Turkish Red Lentil Soup – süzme or not süzme?

This winter weather is trying to drive us crazy. 30 cm of snow on New Year, +19 in th first week of 2016 and then for a week we enjoyed Lodos winds that made me scared at night, thinking that our balcony would collapse or the windows would break. But guess what? Next week we are expecting some snow again. Global warming you say… Anyway, I simply hope that it will not hit us as badly as last year, when friendly Lodos‘s speed reached 107 km/h and the city looked like a scene of a horror movie after a couple of days.

In the cold weather it is important to have some easy hearty recipes on hand to keep warm. Turks have some brilliant ideas about food. Sucuklu Kuru Fasulye or White Beans Stew is one good example of Turkey’s staple foods, and today’s recipe is another one.

Çorba (soup) in Turkey can be eaten for lunch and dinner, as a starter or main course. Most of Turkish soups are smooth and creamy, with lots of vegetables. At home, in Ukraine, soups are usually cooked with much more ingredients, mostly with meat broth and meat pieces, and never smoothed or blended. Honestly, I was never a fan of Turkish soups. Coming here on holidays, soups that were served in hotels looked more like a baby food to me. But now, ever since I moved here, I realised that in winter baby-looking-food is amazing with the right amount of spices, lemon and crusty white bread :D And most important, it is healthy and not difficult to make.

Do you like lentils? I used to hate it. For its looks and for its taste too. Until I figured out that kırmızı mercimek çorbası (red lentil soup) might be the only convincing option for me to consume this highly beneficial ingredient. What’s good about lentils, you may ask. 1 cup of red lentils will provide you with almost half of one’s daily value of iron, around 35% of protein, and more than half of dietary fiber. It is low in sodium, fat and sugar, but high in phosphorus, potassium, magnesium, zinc, omega fatty acids and provides with 90% daily value of folic acid 

Süzme Kırmızı Mercimek Çorbası (Strained red lentil soup)

Ingredients (3-4 portions)

  • 1 small onion, chopped
  • 1 medium carrot, chopped
  • 1 small potato, quartered
  • 1 cup of red lentils, thoroughly washed
  • 2-3 cloves garlic
  • 1,2-1,5 l water, room temperature
  • 1,5 tsp salt
  • 1-2 tsp black pepper
  • 3/4-1 tsp cumin
  • 1,5-2 tsp red pepper (sweet or spicy)
  • 2 tbsp olive oil

for dressing (3 options)

  • butter + red pepper + lemon wedge
  • olive oil + vinegar + garlic + black pepper + red pepper + lemon juice
  • make your own :)

You will also need a blender or a wire strainer.

In you are planning to use a blender you don’t need to care much about chopping carrots and potatoes, you can cut is roughly, but if using the wire strainer it is preferably to chop the ingredient in smaller pieces as it would be easier to strain it later.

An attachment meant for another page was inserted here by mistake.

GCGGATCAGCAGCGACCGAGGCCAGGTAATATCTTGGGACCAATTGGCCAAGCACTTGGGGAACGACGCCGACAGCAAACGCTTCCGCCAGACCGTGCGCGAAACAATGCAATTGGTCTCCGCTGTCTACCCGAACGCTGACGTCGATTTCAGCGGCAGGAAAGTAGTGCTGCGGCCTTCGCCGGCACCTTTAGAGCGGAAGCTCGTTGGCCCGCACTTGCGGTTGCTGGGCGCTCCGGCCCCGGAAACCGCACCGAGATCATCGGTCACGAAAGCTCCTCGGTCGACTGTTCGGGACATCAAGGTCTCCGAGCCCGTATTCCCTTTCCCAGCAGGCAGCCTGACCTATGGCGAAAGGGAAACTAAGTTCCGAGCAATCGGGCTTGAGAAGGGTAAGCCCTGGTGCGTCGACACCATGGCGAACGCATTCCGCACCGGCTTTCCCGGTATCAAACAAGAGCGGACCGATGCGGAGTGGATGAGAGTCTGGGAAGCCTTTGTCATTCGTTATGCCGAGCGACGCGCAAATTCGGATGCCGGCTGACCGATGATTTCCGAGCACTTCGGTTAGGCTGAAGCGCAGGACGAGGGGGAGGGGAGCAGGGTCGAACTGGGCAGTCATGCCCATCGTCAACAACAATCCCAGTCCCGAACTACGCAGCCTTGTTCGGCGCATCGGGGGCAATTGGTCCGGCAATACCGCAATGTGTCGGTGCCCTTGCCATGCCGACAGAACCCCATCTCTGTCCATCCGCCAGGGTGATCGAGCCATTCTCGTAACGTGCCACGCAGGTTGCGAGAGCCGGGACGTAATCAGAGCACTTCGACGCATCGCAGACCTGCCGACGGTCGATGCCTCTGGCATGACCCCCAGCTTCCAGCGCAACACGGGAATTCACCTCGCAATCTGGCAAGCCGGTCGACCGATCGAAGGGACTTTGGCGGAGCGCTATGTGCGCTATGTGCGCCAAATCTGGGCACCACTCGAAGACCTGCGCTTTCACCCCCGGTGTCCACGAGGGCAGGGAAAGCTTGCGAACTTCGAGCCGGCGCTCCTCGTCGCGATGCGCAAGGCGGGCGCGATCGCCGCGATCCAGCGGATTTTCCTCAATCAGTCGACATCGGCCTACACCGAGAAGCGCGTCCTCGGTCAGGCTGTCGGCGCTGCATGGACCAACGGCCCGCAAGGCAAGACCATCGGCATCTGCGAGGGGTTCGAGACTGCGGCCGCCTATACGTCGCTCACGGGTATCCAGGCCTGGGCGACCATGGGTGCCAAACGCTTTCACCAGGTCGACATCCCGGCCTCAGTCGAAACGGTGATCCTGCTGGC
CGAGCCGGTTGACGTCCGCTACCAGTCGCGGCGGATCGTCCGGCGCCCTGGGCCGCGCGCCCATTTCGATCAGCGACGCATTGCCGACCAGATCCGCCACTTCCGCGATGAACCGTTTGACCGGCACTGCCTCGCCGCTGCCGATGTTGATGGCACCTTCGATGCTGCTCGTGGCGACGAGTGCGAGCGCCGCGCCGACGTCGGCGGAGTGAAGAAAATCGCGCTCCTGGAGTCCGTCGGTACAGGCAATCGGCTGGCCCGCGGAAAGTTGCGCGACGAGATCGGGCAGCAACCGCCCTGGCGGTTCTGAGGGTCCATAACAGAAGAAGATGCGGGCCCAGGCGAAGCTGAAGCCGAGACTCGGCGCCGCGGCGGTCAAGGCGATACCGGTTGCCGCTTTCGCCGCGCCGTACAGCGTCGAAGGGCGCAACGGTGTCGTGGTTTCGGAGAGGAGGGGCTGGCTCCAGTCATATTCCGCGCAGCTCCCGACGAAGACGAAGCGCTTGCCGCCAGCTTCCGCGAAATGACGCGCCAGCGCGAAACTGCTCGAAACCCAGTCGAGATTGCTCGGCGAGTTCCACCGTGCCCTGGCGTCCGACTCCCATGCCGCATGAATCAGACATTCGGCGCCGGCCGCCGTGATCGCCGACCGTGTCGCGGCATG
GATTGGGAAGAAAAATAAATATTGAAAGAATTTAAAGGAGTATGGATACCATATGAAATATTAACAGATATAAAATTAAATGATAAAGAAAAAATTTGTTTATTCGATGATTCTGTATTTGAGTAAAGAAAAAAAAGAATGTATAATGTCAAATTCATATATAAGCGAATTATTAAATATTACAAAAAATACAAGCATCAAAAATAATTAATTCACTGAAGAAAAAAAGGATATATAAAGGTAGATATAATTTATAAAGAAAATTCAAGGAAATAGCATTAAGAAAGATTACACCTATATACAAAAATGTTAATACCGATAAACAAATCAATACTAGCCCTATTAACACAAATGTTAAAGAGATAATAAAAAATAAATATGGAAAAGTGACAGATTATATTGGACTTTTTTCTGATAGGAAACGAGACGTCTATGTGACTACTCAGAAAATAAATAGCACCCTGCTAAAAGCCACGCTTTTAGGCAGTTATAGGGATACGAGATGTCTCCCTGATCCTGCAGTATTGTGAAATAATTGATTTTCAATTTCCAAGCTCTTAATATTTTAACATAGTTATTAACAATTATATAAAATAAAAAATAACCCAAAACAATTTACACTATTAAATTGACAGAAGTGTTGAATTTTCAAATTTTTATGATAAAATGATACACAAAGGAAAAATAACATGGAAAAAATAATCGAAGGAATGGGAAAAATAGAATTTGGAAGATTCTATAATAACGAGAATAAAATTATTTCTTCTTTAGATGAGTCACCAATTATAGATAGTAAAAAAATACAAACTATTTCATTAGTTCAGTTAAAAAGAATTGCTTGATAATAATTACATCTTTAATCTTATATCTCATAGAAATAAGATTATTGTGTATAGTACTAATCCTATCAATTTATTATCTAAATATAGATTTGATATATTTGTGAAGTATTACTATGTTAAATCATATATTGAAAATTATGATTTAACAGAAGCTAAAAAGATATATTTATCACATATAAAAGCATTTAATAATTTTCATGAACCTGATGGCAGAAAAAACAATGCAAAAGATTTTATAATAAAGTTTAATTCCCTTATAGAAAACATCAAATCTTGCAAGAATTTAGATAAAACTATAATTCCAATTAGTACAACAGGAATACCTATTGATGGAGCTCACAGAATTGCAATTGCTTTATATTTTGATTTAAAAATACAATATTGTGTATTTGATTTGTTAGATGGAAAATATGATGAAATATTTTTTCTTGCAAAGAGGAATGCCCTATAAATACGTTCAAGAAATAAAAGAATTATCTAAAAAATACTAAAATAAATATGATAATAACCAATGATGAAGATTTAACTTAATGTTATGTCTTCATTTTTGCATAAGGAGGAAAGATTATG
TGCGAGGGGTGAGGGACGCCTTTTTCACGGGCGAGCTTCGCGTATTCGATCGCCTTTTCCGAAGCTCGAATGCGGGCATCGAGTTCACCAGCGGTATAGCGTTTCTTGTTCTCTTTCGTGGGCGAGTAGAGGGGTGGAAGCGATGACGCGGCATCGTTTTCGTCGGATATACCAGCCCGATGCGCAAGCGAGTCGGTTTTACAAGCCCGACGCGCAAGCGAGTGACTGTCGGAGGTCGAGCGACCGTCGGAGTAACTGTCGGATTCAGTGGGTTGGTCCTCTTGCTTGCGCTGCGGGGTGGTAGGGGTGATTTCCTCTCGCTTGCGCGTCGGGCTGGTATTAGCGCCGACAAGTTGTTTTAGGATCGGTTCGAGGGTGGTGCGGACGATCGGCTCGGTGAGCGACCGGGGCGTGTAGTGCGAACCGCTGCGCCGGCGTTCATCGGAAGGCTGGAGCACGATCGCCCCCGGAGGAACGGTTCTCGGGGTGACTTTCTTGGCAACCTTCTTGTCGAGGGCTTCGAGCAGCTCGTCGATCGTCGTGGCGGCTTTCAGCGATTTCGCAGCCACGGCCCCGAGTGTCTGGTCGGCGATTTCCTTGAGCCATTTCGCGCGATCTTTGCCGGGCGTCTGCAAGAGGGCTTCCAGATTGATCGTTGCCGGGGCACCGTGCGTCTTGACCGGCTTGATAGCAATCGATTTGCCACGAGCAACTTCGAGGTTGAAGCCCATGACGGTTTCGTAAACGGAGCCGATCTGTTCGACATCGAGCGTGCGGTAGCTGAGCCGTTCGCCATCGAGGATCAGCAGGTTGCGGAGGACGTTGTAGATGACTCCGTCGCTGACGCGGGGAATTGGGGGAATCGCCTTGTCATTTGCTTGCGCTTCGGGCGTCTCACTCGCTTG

On a low heat sauté onions in olive oil until softened, add garlic, mix and sauté until fragrant, add carrots, half tsp cumin and 1 tsp red pepper, mix well and let the vegetables cook for 3-4 more minutes to absorb the flavours. Be careful not to burn onions or they will give a very bitter and burnt taste to the soup. Continue cooking it on a low heat.

Add lentils, mix everything well, let cook for 3-4 additional minutes, throw in potatoes, add 5-6 glasses (1,2 l) of room temperature water, turn the heat up and wait until the soup starts to boil. Now turn the heat down and simmer for 40-45 minutes until lentils are well cooked. Add more water as needed and make sure to check and mix everything with a spoon every 10 min to make sure nothing sticks to the bottom of the pot (in case you have a nice a thick one, you don’t need to worry about that).

5 minutes before it’s done add salt, black pepper and the rest of spices. Add salt gradually and taste. Adjust the amount as per your liking. Don’t be afraid of using all other spices except for salt – they are what makes this soup tasty, as everything else, including lentils, has a very mild and blant taste, so the spices will help bring it up.

Once done you can either blend it with a standing or hand blender, or use a wire strainer. The latter method is how the soup was (and still is) originally made in the villages and since you will be throwing out some of the leftovers on the strainer, it will make the soup more airy and thin. This is how I prefer it as well.

After you finish blending, taste, add more salt or spices if needed, add more water if it’s too thick and bring to boil.

To make the dressing with butter – melt the butter in a small pan, add red pepper and mix. Done :) This is the same dressing used for serving mantı.

To make a more sour and acidic dressing, in a little bowl mix some olive oil, vinegar, black pepper, red pepper and lemon juice. There’s really no exact quantities of the ingredients as they can be adjusted to your taste.

Serve steaming hot, with white French crusty bread and lemon wedges to squeeze over the soup.

Afiyet olsun!




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